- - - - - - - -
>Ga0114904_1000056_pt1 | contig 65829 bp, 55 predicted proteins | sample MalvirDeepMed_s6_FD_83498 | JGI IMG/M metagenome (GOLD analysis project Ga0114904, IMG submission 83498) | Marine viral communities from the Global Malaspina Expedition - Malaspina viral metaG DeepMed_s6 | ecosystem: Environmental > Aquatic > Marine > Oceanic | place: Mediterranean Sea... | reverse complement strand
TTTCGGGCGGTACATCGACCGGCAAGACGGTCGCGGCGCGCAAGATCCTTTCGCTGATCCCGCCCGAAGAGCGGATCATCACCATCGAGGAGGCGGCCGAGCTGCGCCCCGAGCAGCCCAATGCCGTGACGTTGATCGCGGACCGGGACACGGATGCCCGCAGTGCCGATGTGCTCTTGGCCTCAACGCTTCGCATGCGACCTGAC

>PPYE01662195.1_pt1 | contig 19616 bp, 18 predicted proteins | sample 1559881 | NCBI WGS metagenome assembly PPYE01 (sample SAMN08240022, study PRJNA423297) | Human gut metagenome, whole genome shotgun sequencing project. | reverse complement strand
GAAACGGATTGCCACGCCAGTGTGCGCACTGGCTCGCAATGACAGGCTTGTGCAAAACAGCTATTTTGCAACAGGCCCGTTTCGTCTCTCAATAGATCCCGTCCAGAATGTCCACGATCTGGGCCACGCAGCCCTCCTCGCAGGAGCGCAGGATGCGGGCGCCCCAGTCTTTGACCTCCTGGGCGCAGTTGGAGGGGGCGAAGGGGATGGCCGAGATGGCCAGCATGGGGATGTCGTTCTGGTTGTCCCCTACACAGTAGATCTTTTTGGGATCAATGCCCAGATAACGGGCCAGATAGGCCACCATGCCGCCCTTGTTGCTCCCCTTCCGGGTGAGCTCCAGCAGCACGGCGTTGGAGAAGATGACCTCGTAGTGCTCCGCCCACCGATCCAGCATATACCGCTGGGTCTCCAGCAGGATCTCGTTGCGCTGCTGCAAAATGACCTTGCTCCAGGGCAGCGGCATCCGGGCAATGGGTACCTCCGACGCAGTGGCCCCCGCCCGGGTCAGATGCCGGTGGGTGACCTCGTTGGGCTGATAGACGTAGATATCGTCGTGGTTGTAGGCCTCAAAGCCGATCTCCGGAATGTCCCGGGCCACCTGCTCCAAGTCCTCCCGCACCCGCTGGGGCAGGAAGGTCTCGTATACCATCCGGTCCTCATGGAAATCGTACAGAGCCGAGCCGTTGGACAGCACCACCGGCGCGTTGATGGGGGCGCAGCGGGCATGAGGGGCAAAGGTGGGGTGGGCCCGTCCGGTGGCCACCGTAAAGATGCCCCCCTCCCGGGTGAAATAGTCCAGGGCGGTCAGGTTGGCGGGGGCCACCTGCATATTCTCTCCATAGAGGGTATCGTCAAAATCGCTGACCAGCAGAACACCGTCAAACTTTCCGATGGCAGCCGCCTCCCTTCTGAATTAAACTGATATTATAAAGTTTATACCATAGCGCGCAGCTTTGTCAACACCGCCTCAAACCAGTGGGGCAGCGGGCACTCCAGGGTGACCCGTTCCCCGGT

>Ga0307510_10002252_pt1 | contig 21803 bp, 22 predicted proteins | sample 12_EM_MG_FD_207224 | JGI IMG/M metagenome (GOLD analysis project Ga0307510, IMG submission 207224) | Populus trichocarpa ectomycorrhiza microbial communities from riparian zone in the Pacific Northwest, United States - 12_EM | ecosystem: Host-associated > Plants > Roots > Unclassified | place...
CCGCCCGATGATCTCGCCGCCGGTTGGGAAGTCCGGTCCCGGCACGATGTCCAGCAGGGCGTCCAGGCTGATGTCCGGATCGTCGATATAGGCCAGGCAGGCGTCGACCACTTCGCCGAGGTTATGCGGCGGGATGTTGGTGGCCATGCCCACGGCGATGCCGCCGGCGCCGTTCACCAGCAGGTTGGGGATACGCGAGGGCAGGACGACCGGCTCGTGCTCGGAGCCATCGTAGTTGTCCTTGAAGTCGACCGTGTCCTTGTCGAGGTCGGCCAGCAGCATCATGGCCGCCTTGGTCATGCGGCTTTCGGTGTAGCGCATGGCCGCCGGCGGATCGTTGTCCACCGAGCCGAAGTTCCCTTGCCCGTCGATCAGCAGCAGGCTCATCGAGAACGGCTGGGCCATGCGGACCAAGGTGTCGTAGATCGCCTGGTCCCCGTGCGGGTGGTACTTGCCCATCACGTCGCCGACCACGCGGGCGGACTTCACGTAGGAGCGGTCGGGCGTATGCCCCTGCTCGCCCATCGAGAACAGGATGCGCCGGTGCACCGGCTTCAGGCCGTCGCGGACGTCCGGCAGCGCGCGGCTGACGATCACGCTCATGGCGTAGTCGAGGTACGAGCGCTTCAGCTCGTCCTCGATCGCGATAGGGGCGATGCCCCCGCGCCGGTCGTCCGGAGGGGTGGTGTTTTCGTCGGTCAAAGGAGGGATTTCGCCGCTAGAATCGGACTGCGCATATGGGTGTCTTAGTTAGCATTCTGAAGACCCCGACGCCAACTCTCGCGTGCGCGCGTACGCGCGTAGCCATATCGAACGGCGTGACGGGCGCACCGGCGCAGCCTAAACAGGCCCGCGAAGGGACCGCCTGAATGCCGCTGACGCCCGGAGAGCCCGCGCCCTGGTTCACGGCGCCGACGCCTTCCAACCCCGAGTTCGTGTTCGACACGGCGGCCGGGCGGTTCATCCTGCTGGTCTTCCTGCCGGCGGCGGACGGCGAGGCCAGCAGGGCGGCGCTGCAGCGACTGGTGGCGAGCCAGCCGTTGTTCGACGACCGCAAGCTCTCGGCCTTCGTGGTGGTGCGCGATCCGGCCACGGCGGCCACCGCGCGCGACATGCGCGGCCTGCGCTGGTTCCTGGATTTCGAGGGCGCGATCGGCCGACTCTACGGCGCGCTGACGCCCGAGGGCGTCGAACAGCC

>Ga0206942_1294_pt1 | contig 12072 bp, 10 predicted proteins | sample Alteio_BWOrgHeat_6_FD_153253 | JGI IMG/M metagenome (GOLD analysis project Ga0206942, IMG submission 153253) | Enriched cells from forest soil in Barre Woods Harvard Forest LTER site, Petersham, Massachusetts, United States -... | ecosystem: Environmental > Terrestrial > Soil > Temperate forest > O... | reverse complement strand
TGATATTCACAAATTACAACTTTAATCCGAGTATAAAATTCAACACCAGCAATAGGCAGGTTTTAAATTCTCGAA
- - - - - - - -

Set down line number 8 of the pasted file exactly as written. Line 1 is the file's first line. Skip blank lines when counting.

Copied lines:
TGATATTCACAAATTACAACTTTAATCCGAGTATAAAATTCAACACCAGCAATAGGCAGGTTTTAAATTCTCGAA